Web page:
University Entrepreneurship Education: Lessons from PaNhari in Zimbabwe
Anamaria Karrels and Brianda Hernandez Cavalcanti
In Zimbabwe “people are so hungry for the opportunity,” said Kimberly Kujinga of PaNhari. With an 80-90% unemployment rate, university students often find themselves with a university degree but nowhere to apply their skills and knowledge. To address the incompatibility between traditional university curricula in Zimbabwe and the skills students need in order to succeed as professionals and leaders in their communities, classmates Phil Mlanda and Donald Bodzo co-founded PaNhari. PaNhari is a Zimbabwe-based business incubator that provides training in entrepreneurship, employment readiness and leadership development at the University of Zimbabwe and the Catholic University of Zimbabwe. Over 750 students have graduated from PaNhari’s university accredited program. Funded by the Mastercard Foundation, PaNhari is one of the eight recipients of the Youth Economic Participation Initiative.
PaNhari program leaders (left to right): Kimberly Kujinga, Marla Chaneta, Donald Bodzo, Phil Mlanda
On December 1, co-founders Phil and Donald, program manager Marla Chaneta, and campus coordinator Kimberly Kujinga visited Tufts University, home of the Talloires Network secretariat, to discuss the work of PaNhari. The organization’s vision and activities provide direct support to students who have an idea to begin their own business. One PaNhari participant, Clive, founded the organization Aquaponics which increases organic farming production four-fold while reducing water consumption by 90%. Aquaponics began with a small PaNhari grant which allowed it grow and expand.
PaNhari is life changing and impactful, in part, due to the professional and personal development the students undergo while participating in PaNhari. Through the PaNhari curriculum, students learn how to manage and solve tough situations and value their own skillsets and abilities. Kim recalled an exercise she personally had to do in one of PaNhari courses, “The instructor asked us to get a chair. She then asked us to sit down, stand up, sit down, and stand up. We repeated this process six to seven times until one of my classmates finally said to another classmate, “why are we doing this?” To which the instructor responded, “Exactly. Stop doing things just because someone is telling you to do them.” Kimberly explained that this exercise made her aware of a mindset she had failed to call into question – a mindset of doing what you are told, which Zimbabwean youth develop in response to the culture they are born into.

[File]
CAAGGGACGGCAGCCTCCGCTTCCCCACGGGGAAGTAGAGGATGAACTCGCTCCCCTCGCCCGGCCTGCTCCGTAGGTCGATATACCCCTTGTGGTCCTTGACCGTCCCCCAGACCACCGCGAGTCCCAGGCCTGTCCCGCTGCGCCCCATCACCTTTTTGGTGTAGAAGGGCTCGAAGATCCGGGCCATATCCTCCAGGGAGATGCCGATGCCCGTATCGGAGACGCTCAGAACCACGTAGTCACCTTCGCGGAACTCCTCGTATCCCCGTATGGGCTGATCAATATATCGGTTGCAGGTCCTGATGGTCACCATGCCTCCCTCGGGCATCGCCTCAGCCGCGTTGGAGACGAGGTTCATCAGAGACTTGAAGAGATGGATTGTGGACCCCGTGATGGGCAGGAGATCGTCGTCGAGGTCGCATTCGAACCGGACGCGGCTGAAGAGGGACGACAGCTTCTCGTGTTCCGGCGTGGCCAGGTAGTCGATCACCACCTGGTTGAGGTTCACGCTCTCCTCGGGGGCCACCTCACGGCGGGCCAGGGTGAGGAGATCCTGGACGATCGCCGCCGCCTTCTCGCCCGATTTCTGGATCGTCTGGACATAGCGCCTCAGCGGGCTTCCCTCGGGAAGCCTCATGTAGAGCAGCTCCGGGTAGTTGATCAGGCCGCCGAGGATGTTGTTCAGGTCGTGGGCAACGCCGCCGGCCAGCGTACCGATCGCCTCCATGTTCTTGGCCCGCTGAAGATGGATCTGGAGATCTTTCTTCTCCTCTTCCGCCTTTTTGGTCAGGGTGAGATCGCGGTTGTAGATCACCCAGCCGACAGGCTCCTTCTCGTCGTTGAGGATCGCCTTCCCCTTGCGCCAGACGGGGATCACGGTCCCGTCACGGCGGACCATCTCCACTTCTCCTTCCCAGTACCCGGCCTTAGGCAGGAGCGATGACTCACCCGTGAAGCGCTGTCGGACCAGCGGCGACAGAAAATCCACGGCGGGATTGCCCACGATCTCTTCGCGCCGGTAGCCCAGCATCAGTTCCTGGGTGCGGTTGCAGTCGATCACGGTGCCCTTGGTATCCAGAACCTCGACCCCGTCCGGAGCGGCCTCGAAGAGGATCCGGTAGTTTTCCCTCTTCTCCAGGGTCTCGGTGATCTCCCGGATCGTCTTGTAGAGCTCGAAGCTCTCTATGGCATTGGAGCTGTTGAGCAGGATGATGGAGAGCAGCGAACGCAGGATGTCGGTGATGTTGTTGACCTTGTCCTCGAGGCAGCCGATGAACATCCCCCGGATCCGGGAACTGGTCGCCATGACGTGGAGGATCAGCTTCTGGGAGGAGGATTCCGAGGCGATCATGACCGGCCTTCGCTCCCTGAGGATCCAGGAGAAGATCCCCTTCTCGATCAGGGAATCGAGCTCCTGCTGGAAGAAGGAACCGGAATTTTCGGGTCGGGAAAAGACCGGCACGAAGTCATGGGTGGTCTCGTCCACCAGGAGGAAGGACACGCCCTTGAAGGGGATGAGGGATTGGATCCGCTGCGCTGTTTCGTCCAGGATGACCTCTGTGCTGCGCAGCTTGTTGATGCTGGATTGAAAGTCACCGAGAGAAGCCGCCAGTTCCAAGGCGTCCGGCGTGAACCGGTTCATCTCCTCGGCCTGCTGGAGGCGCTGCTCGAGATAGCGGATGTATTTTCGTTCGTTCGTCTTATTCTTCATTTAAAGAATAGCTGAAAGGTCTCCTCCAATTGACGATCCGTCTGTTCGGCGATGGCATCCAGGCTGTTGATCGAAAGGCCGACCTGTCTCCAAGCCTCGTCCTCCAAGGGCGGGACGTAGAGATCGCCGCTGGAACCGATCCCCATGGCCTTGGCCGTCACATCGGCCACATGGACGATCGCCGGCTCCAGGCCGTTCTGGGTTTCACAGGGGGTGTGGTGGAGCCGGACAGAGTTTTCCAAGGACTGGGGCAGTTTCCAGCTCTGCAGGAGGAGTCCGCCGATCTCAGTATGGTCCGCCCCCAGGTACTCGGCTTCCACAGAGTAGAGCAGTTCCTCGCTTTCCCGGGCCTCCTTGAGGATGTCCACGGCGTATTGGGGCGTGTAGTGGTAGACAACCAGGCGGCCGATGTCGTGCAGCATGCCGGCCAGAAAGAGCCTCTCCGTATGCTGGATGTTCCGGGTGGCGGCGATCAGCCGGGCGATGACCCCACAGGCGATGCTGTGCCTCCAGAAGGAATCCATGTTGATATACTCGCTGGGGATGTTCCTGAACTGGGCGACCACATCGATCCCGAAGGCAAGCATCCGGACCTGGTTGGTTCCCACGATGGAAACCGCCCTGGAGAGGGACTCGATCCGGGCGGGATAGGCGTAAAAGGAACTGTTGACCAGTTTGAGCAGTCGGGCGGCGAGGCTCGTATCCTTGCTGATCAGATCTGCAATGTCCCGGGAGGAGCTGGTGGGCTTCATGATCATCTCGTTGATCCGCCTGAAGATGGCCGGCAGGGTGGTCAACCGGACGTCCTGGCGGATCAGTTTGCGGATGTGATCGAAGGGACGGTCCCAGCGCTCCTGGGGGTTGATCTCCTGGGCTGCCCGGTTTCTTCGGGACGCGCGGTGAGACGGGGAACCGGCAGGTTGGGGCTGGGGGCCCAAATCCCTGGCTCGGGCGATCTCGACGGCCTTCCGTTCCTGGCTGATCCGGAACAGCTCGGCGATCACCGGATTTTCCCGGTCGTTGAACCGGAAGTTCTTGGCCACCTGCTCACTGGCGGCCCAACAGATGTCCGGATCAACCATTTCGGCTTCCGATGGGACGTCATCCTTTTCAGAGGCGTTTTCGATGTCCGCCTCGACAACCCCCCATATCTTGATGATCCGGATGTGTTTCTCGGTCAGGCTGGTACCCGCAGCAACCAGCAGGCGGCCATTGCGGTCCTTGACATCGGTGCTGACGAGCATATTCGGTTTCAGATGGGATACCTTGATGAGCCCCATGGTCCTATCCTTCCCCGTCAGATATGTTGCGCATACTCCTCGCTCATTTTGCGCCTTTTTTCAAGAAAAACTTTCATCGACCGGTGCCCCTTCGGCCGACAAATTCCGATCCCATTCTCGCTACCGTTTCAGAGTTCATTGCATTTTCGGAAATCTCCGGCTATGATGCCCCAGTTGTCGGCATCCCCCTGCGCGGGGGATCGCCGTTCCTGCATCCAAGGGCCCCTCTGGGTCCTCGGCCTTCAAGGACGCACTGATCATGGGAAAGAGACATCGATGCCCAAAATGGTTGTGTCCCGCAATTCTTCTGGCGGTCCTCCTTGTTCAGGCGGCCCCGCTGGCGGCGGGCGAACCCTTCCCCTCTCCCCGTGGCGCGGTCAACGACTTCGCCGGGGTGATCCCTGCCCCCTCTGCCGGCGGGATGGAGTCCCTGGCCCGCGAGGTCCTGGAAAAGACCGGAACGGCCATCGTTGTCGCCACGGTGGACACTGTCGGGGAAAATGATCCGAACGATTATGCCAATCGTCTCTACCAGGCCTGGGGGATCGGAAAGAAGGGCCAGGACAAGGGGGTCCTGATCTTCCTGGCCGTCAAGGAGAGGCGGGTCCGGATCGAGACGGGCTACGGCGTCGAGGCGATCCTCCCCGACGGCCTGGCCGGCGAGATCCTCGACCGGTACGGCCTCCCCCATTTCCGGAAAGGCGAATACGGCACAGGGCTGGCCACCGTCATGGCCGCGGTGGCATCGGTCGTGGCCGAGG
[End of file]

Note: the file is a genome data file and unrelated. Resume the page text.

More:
PaNhari teaches students to question the processes that govern their everyday actions and to find the small windows of opportunity for change. Identifying these small windows of opportunity is a skill PaNhari teaches its students. Marla Chaneta spoke of a time when she had to step back and put away her “wonder woman suit and let the government official feel important” in order to achieve what she needed to do. Her story underscores the importance of adaptability, a vital skill for successful entrepreneurs.
PaNhari is completely student run and gives students and opportunity to take on a variety leadership roles. PaNhari’s projects and priorities are shaped by the student’s ideas and needs. They can choose to take on a leadership role within the organization, as Kim and Marla did, thus continuing to provide a student-centered perspective.
However, the successes of PaNhari do not come without challenges. They have to maneuver around top-down bureaucratic systems, a volatile political climate, and learn to balance funder priorities while staying true to their values and mission.
PaNhari’s work in Zimbabwe is creating new opportunities for young Zimbabweans. They are not only changing the lives of the students, but the lives around them and future generations.